• Aired: April 2010 – June 2010

Angel Beats is a quintessential afterlife anime, envisioning purgatory as an otherworldly school where students engage in constant battle against a mysterious girl named Angel who makes people disappear when she comes into contact with them. Who is Angel, and what are the students really fighting for?

This show’s iconic ending is so tragically beautiful because it explores the relationship between death and love, showing how human connections can have a lasting effect on the real world even after a person dies. With exciting action, intrigue, and one big tearjerker of an ending, Angel Beats definitely deserves its place on this list.

5. Ano Hi Mita Hana no Namae wo Bokutachi wa Mada Shiranai (anohana: The Flower We Saw That Day)

  • Episodes: 11
  • Aired: April 2011 – June 2011

When a loved one dies, their memory never completely fades away. We always wish we’d had more time to spend with them and wonder what they would think of us after so many years. Anohana tells the simple story of an estranged group of friends who come back together to fulfill the wish of their tragically deceased former comrade, Menma.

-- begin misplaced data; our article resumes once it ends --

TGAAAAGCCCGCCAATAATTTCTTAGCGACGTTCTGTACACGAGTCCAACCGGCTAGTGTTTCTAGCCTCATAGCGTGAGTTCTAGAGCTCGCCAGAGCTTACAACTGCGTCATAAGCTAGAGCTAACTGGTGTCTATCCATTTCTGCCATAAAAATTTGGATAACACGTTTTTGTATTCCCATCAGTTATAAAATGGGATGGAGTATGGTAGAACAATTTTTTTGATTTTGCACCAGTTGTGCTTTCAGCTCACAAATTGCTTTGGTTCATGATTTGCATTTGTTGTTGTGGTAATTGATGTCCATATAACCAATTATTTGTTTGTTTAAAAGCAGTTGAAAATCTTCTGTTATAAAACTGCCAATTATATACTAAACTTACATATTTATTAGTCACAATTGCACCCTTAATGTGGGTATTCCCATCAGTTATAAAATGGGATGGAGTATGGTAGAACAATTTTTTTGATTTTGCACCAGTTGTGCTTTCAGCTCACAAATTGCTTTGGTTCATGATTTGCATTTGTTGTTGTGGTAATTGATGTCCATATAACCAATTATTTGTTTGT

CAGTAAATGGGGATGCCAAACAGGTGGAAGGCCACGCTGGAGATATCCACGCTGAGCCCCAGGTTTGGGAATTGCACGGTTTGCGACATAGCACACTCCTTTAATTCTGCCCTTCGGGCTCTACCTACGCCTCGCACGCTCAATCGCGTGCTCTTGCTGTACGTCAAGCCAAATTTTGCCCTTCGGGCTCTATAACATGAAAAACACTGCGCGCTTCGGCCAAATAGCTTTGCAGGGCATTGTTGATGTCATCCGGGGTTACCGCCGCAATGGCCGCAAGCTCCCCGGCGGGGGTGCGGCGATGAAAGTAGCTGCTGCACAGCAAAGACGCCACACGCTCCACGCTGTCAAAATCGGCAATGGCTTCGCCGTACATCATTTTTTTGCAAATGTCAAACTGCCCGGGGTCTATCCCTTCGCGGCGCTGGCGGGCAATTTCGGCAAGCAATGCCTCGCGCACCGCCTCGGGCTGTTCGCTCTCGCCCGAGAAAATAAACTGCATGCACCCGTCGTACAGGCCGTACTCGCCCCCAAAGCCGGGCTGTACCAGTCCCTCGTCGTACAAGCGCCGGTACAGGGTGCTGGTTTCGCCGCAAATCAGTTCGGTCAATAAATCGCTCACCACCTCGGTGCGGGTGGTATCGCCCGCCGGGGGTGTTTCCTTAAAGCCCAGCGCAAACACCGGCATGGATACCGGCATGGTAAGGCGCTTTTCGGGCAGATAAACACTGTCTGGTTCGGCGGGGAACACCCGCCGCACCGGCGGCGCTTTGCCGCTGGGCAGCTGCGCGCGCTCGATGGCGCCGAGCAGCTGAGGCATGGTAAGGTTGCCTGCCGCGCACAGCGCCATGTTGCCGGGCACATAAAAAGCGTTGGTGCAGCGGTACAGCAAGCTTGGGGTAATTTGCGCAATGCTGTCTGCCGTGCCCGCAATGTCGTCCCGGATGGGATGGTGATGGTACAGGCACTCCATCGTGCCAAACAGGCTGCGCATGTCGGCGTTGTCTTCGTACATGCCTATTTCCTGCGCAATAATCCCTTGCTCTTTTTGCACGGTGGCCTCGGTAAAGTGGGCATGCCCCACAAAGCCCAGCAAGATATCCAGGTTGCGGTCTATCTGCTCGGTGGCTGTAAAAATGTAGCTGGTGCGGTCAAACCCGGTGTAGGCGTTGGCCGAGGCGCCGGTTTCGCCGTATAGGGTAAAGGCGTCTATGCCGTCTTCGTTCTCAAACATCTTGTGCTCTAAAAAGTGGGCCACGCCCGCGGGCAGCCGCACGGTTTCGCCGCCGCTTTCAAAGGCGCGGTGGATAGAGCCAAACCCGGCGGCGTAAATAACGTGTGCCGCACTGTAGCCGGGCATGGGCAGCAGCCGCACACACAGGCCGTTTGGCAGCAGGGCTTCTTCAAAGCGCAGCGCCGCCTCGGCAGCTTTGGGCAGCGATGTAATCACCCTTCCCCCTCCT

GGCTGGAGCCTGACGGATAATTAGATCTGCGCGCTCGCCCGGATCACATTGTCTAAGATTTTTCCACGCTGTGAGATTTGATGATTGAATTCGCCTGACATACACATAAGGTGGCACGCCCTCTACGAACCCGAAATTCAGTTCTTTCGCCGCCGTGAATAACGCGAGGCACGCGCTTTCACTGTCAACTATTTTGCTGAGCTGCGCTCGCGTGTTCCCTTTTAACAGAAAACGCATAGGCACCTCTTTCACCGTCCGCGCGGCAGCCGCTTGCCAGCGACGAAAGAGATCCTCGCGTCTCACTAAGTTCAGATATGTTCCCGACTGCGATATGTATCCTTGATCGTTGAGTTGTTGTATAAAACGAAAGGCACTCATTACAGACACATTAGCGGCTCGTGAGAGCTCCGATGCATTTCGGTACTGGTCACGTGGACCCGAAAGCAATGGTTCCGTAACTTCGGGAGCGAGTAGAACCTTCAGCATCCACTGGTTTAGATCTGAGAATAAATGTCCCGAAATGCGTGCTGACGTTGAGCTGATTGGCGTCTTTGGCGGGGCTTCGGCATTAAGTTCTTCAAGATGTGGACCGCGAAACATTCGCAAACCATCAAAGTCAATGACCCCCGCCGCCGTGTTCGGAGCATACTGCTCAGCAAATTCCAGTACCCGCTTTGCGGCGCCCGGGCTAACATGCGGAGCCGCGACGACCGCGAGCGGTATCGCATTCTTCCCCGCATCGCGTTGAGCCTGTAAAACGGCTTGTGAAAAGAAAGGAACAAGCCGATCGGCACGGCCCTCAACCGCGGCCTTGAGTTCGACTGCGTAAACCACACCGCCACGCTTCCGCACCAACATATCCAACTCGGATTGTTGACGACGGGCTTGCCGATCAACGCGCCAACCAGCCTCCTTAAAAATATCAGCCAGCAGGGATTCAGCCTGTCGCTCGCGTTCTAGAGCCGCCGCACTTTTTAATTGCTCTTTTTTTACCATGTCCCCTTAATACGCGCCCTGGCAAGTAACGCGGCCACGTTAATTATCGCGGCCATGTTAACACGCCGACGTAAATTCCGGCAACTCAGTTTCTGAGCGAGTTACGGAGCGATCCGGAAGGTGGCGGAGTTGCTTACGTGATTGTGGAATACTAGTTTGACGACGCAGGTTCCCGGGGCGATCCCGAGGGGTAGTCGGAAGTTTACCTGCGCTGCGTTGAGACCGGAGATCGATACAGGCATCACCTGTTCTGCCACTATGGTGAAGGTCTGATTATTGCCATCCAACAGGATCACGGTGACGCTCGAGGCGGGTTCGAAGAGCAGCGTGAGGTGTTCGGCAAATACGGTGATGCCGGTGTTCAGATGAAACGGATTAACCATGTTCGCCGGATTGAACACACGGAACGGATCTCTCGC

Menma appears as a ghost who only one member of the group can see. Even so, her presence brings her friends closer together as they try to figure out what her wish could be. Anohana’s ending may even beat out Angel Beats for the sheer volume of tears shed by everyone who watched it, and it’s all because of how it rings so true to the human experience of losing someone we love.

4. Hoozuki no Reitetsu (Hozuki’s Coolheadedness)

  • Episodes: 13
  • Aired: January 2014 – April 2014

If you love Shinto mythology but wish it had more pitch-black humor and bureaucracy, Hozuki’s Coolheadedness is perfect for you. As deputy chief to the king of Hell, stoic demon Hozuki’s job is to keep the dark realm running smoothly and to make sure the endless hordes of damned souls behave themselves.